Hand, Heart & Soul – The Arts and Crafts Movement in Scotland

51RLW5RRIaL._SX385_Hand, Heart and Soul: The Arts and Crafts Movement in Scotland, an exhibition at City Art Centre, Edinburgh (June to September 2007), which travelled to  Millennium Galleries, Sheffield (October to January 2008) and finally to Aberdeen Art Gallery (June to August 2008), looked at Arts and Crafts practice across Scotland between 1880 and 1939. More than 300 objects in a wide variety of media – from jewellery to furniture, ceramics and glass, textiles to architectural designs, and including a number of items from Glasgow School of Art’s archives and collections – were assembled from public and private collections. Some items were familiar, many others (and their designers) were new discoveries. Arranged through six thematic sections, the show presented fascinating facets of the movement from the design or decoration of buildings to studio crafts. Together they provided fresh insight into life and identity a century ago.

The story of the Arts and Crafts movement in Scotland is one of friendships, families and networks of art workers, architects and designer-craftsmen and women, all committed to the restoration of beauty to everyday life in the industrial age. At heart it was a middle-class city movement with its base in art schools and shared exhibitions. Arts and Crafts was an ideology which embraced modernity and progress but also the romance of the past. Part of the British movement, Scottish Arts and Crafts reflected and encouraged national dreams.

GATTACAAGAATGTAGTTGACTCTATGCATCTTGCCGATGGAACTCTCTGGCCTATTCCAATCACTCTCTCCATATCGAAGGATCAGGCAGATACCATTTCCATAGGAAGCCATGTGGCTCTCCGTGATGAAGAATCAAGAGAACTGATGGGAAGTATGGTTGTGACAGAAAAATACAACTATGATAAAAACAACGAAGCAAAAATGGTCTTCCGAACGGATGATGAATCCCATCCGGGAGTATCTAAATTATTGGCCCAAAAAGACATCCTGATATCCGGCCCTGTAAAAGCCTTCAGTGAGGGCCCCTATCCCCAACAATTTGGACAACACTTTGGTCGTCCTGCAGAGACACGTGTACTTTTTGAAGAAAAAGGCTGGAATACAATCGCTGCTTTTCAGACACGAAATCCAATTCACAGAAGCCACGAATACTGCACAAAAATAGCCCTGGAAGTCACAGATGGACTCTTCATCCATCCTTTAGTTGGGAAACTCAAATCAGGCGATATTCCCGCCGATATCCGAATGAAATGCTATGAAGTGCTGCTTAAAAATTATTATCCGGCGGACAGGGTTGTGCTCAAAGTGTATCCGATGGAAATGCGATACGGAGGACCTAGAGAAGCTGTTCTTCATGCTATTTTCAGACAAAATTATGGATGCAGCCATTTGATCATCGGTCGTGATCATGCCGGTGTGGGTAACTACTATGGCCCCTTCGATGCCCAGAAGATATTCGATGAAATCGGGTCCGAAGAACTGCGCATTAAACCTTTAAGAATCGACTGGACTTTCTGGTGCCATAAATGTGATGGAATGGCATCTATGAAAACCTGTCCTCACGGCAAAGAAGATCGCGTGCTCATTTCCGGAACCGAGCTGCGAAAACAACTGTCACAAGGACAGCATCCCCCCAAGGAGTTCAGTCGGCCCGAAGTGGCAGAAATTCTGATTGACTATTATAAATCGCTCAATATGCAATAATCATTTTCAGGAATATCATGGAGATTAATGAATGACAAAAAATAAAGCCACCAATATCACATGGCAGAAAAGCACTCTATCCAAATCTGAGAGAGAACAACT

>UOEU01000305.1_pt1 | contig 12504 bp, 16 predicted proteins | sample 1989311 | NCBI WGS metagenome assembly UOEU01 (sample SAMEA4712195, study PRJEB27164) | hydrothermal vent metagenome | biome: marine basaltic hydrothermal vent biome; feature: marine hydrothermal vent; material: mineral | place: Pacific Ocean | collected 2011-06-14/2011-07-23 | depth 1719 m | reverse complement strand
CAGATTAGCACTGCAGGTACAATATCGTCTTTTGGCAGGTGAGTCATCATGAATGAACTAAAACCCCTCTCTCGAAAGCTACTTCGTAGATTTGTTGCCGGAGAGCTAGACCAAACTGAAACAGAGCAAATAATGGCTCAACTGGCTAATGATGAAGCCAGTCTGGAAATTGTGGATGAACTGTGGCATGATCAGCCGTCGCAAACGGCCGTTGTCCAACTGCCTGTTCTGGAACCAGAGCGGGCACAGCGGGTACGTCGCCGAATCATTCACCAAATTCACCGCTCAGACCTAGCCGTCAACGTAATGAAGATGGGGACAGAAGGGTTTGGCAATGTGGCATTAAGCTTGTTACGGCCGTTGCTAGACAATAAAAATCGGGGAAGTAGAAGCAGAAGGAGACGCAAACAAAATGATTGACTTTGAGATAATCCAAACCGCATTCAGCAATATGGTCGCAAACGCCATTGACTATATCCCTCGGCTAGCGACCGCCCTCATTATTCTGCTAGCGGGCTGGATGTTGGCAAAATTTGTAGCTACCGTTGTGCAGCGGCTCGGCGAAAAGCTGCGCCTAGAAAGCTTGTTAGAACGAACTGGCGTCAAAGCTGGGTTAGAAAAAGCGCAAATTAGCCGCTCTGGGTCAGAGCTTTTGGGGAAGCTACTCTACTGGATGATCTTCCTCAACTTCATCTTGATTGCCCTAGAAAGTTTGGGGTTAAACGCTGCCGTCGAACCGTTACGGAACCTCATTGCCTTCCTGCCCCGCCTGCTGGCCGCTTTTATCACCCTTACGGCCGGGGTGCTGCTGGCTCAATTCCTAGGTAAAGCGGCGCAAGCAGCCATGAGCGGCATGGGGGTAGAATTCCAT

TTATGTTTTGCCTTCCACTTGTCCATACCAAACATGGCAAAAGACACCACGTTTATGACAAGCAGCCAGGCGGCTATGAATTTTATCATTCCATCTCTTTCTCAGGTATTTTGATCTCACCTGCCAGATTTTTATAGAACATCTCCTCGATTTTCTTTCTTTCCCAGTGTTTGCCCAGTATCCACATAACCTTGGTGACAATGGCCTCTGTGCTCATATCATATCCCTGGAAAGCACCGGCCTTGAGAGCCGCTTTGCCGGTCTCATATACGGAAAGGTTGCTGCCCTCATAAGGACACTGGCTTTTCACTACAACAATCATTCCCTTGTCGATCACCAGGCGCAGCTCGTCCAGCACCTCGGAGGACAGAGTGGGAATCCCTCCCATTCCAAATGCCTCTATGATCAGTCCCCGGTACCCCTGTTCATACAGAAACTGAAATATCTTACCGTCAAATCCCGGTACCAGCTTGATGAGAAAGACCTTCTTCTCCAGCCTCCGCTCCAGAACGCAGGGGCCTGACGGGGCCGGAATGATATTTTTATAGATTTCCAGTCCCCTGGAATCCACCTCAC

The exhibition curator, Dr Elizabeth Cumming, has kindly provided the exhibition guide and texts of the exhibit labels. These are now available on The Arts and Crafts Movement in Surrey website. The book Hand, Heart and Soul: The Arts and Crafts Movement in Scotland by Elizabeth Cumming has been recently reissued and is available to purchase from  Amazon.

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Arts and Crafts at the National Archives

'Poppyland' furniture fabric registered by Liberty, February 1904 (BT 50/536/427344). Image courtesy National Archives

‘Poppyland’ furniture fabric registered by Liberty, February 1904 (BT 50/536/427344). Image courtesy National Archives

The Arts and Crafts style, beginning with William Morris and his contemporaries in the mid 19th Century, has endured for over 150 years. In fact just a few days ago the William Morris Gallery in Walthamstow was named as the winner of the Art Fund Prize for Museum of the Year 2013, highlighting how much interest there still is in the Arts and Crafts movement and its characteristic style. 

'Almond Blossom and Swallow' wallpaper sample designed by Walter Crane, registered by Jeffrey & Co, July 1878 (BT 43/102/323809). Image courtesy National Archives

‘Almond Blossom and Swallow’ wallpaper sample designed by Walter Crane, registered by Jeffrey & Co, July 1878 (BT 43/102/323809). Image courtesy National Archives

As such the National Archives have written a fascinating blog post about the Arts and Crafts design highlights in their own collection. e hold records of designs registered for copyright with the Board of Trade and successor departments between 1839 and 1991, including samples and original designs by Morris & Co, as well as many registrations of designs by Liberty. Records from 1842 to 1883 are in BT 43(representations – drawings, paintings, photographs or samples of the design) and BT 44 (registers). These series have been catalogued by item, and are searchable online by registered design number, proprietor, date, address and (sometimes) description of object. See our online guide for more information about registered designs. These records form an absolutely outstanding resource for artists and designers. 

See the National Archives blog for more information. The annual Liberty Arts and Crafts Exhibition is also currently underway. 

'Anemone' furniture fabric design registered by Morris & Co, February 1876 (BT 43/372/298226). Image courtesy National Archives

‘Anemone’ furniture fabric design registered by Morris & Co, February 1876 (BT 43/372/298226). Image courtesy National Archives